Us capitalistic orphans are, as we discussed in a previous post, a small faction. We are unwelcome among the Democrats and rarely a priority with the GOP. Over the last forty years the GOP had capitalism as a goal although action was less regular. Now that is changing as contenders for the 2024 GOP presidential nomination like Marco Rubio and Josh Hawley are disavowing capitalism. Marco’s speech on what he calls Common Good Capitalism has been a lightening rod. Some folks like it while others, including MWG, don’t. In the last post we discussed the principle. Today we take up Ramesh’s nine questions about Marco’s proposal.
First: Should government intervene in markets to advance the common good?
We have a hard time believing it but Ramesh seems to have made an article error. We wish we had a sidekick to confirm this because somebody at NRO should have noticed. It would be like confusing a doctor with The Doctor. Ramesh gives highways as an example of an indefinite common good. We can debate if the government should build highways but that is not what Marco is talking about. From Marco:
What we need to do is restore common-good capitalism – a system of free enterprise in which workers fulfill their obligation to work and enjoy the benefits of their work, and where businesses enjoy their right to make a profit and reinvest enough of those profits to create dignified work for Americans. [Emphasis added.]
We don’t see why Marco is worried about reinvestment. When money is distributed to stockholders it is not lost. Those humans are unlikely to bury it in their backyard. They will invest it or spend it.
Marco says The common good requires firms to reinvest profits to create dignified work for Americans. We have been a laurel picker (you don’t pick it when it is flowering), newspaper deliverer, egg collector, and live chicken handler as well as a professor We are not sure if any of those jobs are dignified work.
We vote no on the first question.
Second: How badly has our economy been performing?
We think Ramesh’s answer is about right but we think he misses something although he gets at it in question four.
This question isn’t decisive: Even if the economy has enabled many blessings, it might be possible to undertake reforms that would yield more of them; and even if our performance has been as bad as Rubio suggests, it does not mean he is on the right track in fixing it. But an accurate assessment of the economy is necessary to get a sense of the scale and nature of our problems, and Rubio’s is too pessimistic.
What Ramesh misses is the title of Jonah’s article, Opponents of “Unfettered Capitalism” Are Fighting a Phantom. We are, as Heritage says, a mostly free economy. The bigger question is what direction should we go.
Our answer is that the economy has done well in the long term and OK recently. We think it is likely that The Donald’s more (nowhere near entirely) capitalistic approach has helped.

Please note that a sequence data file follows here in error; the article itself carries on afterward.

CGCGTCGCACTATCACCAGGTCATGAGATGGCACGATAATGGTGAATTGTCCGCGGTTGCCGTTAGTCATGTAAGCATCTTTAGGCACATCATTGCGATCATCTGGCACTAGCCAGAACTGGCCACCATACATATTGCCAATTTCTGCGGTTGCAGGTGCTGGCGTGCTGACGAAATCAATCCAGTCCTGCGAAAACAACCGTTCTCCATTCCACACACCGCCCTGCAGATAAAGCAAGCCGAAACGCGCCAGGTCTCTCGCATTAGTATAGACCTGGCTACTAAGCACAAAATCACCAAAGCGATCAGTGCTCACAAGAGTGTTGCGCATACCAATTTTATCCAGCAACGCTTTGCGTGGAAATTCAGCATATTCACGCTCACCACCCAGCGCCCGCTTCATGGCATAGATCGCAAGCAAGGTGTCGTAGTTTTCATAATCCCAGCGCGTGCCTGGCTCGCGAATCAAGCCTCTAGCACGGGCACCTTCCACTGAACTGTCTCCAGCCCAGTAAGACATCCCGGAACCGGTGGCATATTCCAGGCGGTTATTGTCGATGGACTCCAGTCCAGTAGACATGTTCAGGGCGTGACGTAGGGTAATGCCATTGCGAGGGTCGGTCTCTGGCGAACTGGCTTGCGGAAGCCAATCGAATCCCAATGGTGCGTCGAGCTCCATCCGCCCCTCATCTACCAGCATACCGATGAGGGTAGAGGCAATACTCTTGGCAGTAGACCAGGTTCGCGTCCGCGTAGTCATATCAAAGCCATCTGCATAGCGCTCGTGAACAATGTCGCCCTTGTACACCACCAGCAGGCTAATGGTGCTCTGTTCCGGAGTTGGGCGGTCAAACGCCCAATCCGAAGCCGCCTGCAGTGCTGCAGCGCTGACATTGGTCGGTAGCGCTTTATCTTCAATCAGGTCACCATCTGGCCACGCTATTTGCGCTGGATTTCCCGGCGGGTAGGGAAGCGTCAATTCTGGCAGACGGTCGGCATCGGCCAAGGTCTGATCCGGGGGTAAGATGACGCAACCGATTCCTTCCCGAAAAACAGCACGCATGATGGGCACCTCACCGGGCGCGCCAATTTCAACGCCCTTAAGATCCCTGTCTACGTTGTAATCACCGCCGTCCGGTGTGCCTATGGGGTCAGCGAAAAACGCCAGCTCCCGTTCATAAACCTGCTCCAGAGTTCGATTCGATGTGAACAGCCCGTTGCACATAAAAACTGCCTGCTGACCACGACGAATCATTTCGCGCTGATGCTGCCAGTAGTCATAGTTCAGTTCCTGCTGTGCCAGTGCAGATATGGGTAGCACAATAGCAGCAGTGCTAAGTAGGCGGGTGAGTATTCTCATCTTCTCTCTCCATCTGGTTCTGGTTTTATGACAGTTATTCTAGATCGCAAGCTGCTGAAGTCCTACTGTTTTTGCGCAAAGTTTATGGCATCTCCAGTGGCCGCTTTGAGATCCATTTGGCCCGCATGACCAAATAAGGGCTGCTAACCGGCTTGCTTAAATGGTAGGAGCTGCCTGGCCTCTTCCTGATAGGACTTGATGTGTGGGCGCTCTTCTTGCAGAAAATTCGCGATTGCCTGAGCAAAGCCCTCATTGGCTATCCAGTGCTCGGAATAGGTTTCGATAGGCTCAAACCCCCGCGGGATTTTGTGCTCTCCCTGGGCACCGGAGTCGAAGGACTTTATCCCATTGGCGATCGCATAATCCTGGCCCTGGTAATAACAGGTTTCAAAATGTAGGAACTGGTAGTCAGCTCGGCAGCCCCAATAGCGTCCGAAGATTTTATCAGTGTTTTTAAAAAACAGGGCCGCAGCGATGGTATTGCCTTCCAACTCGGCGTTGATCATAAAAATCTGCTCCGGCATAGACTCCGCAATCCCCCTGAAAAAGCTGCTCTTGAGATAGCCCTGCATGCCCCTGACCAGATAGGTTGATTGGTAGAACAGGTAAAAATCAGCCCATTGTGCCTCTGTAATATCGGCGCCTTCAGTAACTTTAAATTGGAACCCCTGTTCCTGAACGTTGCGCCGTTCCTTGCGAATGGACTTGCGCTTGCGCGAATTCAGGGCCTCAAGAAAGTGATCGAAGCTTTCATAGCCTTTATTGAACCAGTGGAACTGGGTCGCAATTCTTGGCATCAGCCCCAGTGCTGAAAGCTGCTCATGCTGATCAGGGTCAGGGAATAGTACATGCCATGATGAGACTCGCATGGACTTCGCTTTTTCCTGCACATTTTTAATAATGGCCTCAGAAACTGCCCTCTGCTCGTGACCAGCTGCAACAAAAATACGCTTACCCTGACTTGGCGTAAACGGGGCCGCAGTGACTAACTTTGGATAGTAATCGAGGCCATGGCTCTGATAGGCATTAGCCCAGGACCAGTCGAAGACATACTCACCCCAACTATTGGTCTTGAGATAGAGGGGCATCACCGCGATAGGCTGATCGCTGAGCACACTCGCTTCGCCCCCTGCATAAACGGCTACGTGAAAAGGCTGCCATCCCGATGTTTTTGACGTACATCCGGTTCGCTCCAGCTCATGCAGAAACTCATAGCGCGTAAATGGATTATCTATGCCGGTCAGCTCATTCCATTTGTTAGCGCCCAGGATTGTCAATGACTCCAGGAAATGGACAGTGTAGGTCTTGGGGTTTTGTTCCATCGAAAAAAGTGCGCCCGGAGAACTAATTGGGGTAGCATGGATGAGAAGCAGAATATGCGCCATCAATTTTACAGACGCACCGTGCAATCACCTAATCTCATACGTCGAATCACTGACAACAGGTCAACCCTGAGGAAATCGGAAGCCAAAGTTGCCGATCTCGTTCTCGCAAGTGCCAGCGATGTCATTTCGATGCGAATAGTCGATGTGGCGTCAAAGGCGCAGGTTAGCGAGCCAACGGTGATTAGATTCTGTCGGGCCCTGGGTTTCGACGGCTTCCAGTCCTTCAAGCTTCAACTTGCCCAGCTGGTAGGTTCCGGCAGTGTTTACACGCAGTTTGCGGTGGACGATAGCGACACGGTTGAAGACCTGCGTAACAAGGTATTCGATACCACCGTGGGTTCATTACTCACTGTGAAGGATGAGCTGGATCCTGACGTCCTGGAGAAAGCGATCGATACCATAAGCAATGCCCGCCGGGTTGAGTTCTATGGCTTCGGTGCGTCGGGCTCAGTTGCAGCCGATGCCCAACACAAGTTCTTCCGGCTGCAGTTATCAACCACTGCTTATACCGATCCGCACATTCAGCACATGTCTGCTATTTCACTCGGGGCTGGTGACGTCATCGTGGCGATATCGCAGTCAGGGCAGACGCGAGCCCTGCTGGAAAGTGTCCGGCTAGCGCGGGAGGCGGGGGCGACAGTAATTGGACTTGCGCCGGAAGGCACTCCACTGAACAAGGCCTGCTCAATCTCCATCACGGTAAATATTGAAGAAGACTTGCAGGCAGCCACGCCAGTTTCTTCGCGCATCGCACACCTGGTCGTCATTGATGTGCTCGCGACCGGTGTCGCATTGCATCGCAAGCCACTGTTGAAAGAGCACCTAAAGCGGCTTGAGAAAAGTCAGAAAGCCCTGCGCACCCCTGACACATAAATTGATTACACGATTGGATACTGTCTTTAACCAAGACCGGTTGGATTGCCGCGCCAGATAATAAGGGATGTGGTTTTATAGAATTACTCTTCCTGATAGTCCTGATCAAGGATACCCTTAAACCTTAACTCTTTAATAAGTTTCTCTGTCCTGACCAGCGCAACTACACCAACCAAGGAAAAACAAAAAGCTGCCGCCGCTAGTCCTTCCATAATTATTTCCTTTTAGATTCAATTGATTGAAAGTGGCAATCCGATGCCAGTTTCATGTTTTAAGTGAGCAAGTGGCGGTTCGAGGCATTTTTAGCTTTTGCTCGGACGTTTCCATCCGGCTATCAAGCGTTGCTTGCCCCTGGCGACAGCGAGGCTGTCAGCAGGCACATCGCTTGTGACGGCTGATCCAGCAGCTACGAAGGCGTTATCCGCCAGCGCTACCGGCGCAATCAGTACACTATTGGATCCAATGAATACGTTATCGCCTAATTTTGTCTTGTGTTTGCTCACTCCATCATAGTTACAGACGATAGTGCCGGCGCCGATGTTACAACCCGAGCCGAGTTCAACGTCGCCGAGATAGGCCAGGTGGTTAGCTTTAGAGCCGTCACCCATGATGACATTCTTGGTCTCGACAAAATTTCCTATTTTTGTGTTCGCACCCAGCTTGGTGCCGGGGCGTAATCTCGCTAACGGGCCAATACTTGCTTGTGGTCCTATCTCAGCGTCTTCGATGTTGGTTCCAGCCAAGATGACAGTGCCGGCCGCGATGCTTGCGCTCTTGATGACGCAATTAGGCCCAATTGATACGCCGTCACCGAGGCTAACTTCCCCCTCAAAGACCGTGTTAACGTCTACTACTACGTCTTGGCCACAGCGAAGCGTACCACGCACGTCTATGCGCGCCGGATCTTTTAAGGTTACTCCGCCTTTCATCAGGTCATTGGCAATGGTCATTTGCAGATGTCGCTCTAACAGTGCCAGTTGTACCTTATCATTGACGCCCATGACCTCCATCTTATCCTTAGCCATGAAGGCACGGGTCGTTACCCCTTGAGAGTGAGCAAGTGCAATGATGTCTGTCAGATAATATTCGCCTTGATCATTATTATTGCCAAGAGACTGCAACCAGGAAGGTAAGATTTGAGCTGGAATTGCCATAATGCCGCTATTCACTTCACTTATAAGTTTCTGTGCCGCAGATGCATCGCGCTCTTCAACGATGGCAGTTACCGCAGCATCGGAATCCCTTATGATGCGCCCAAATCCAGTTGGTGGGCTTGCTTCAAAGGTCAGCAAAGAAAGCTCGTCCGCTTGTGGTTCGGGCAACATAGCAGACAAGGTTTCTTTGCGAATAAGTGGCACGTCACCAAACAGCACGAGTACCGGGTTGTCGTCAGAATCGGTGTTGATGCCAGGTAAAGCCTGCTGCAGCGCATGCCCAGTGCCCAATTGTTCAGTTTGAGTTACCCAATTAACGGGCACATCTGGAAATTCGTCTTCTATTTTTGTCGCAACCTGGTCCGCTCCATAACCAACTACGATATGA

Third: How important is economic growth anyway?
We can answer this one by ourselves. It is crucial. It doesn’t fix all the problems but it provides the resources to fix them.
Fourth: To the extent the economy has been unsatisfactory, how many of our dissatisfactions are the result of trusting free markets too much?
This is related to the second question. Our first answer is none. It is possible that there is a specific exception but we would need evidence.
Fifth: Should companies be run for their shareholders?
Yes. The fact that there is lots of evidence that shareholders worry about a variety of things doesn’t change this. It is their choice. They might be trying to con us or they might be trying to help. It is still their shares.
Sixth: How should economic policies change to promote the common good better than they currently do?
Well, that and the related what is an economic policy, is the question. Some Marco’s items like the child credit and timing Social Security benefits are transfer schemes. The economic impact is uncertain and perhaps none. Writing off the cost of investment (we think they mean the cost of plant and equipment) immediately suggests that economic growth improves the common good. Nurturing a domestic rare-earth (or any other) industry is a bad idea.
The problem is that defining the common good is troublesome. Finding priorities within the common good is even more daunting.
Seventh: Assuming that in principle the federal government has a broad role in pursuing the common good, is it prudent to grant it that role?
No. Ramesh notes that Kevin D. Williamson scorches Marco for his previous behavior on sugar quotas (Ramesh doesn’t offer a link so we won’t but scorch is a fair description). Ramesh puts the problem for conservatives:
But notably absent from [Marco]’s speech is the notion that what we know about government should make us cautious and restrained with respect to government power.
If we agree with Marco in principle then all is lost? Perhaps.
Eighth: How many of our problems are economic to begin with?
We agree that there are economic aspects to problems like opioid abuse but these problems are not primarily economic.
Ninth: Is this really the future of the Republican party? Republican voters have never been the dogmatic free-market fundamentalists of caricature — which is why all those previous attempts to redefine the party were conceivable and sometimes partially successful.
We have included the sentence after the question because it summarizes our thoughts. We know that we will be conservative orphans. We have never controlled the GOP and it is unlikely that we ever will. We doubt Marco will change his mind before 2024. We hope there is a market champion out there that we can support. Otherwise we will confront the dilemma that led folks to decide Never Trump. We haven’t gone Never Marco yet and we hope we don’t need to consider it.